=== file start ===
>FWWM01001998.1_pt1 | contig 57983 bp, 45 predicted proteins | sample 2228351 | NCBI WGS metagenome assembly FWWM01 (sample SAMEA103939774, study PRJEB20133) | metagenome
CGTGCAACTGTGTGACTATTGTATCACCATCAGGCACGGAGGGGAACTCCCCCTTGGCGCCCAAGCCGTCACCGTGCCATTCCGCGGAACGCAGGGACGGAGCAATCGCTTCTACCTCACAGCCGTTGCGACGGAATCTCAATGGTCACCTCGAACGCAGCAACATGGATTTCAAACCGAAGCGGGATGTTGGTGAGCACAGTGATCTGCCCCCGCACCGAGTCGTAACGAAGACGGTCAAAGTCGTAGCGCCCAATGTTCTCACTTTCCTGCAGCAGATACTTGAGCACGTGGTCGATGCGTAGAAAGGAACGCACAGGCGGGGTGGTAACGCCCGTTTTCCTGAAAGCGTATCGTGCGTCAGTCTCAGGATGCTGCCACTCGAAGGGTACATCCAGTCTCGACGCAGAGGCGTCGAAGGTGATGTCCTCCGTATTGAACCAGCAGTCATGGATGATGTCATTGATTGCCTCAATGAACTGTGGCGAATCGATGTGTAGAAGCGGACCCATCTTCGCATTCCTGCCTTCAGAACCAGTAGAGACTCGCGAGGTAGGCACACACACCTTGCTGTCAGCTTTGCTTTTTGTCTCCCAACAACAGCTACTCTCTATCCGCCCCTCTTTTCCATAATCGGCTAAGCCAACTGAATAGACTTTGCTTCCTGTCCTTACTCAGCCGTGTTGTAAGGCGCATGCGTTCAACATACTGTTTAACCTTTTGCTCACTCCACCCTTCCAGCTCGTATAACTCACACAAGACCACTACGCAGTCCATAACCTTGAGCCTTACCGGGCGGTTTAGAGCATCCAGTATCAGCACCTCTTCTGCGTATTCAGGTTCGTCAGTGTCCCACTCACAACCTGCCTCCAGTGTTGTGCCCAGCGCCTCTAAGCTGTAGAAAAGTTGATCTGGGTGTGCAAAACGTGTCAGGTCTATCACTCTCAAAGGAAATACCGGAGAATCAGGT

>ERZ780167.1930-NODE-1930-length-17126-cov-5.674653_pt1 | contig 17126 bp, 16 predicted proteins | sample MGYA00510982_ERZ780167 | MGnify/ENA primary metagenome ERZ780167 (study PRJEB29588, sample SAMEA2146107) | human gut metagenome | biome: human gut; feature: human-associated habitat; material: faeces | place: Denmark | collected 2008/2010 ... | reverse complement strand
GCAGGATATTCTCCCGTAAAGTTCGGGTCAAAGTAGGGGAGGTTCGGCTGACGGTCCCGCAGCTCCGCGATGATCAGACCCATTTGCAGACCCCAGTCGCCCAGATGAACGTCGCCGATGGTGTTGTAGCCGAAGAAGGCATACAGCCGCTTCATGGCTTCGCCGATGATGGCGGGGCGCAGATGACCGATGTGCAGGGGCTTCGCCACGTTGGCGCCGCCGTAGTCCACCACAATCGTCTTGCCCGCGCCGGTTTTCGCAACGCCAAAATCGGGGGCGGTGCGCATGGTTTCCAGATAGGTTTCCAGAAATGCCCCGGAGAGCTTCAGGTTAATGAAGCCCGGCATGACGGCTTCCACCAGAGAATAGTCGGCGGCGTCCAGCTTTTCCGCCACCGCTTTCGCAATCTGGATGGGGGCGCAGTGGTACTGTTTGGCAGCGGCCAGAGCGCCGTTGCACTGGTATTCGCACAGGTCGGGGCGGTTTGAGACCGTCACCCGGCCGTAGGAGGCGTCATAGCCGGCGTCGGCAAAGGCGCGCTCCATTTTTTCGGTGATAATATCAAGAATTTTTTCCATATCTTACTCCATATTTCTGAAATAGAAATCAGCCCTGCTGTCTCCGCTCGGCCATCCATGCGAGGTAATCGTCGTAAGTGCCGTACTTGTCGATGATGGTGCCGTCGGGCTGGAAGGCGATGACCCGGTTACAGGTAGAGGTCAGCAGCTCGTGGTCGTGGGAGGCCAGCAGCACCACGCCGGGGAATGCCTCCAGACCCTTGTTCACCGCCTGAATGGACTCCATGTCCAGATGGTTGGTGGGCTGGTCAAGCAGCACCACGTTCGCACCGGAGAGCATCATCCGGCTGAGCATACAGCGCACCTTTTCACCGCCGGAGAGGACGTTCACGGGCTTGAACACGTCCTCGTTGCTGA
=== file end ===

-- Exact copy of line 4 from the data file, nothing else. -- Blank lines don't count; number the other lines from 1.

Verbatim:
GCAGGATATTCTCCCGTAAAGTTCGGGTCAAAGTAGGGGAGGTTCGGCTGACGGTCCCGCAGCTCCGCGATGATCAGACCCATTTGCAGACCCCAGTCGCCCAGATGAACGTCGCCGATGGTGTTGTAGCCGAAGAAGGCATACAGCCGCTTCATGGCTTCGCCGATGATGGCGGGGCGCAGATGACCGATGTGCAGGGGCTTCGCCACGTTGGCGCCGCCGTAGTCCACCACAATCGTCTTGCCCGCGCCGGTTTTCGCAACGCCAAAATCGGGGGCGGTGCGCATGGTTTCCAGATAGGTTTCCAGAAATGCCCCGGAGAGCTTCAGGTTAATGAAGCCCGGCATGACGGCTTCCACCAGAGAATAGTCGGCGGCGTCCAGCTTTTCCGCCACCGCTTTCGCAATCTGGATGGGGGCGCAGTGGTACTGTTTGGCAGCGGCCAGAGCGCCGTTGCACTGGTATTCGCACAGGTCGGGGCGGTTTGAGACCGTCACCCGGCCGTAGGAGGCGTCATAGCCGGCGTCGGCAAAGGCGCGCTCCATTTTTTCGGTGATAATATCAAGAATTTTTTCCATATCTTACTCCATATTTCTGAAATAGAAATCAGCCCTGCTGTCTCCGCTCGGCCATCCATGCGAGGTAATCGTCGTAAGTGCCGTACTTGTCGATGATGGTGCCGTCGGGCTGGAAGGCGATGACCCGGTTACAGGTAGAGGTCAGCAGCTCGTGGTCGTGGGAGGCCAGCAGCACCACGCCGGGGAATGCCTCCAGACCCTTGTTCACCGCCTGAATGGACTCCATGTCCAGATGGTTGGTGGGCTGGTCAAGCAGCACCACGTTCGCACCGGAGAGCATCATCCGGCTGAGCATACAGCGCACCTTTTCACCGCCGGAGAGGACGTTCACGGGCTTGAACACGTCCTCGTTGCTGA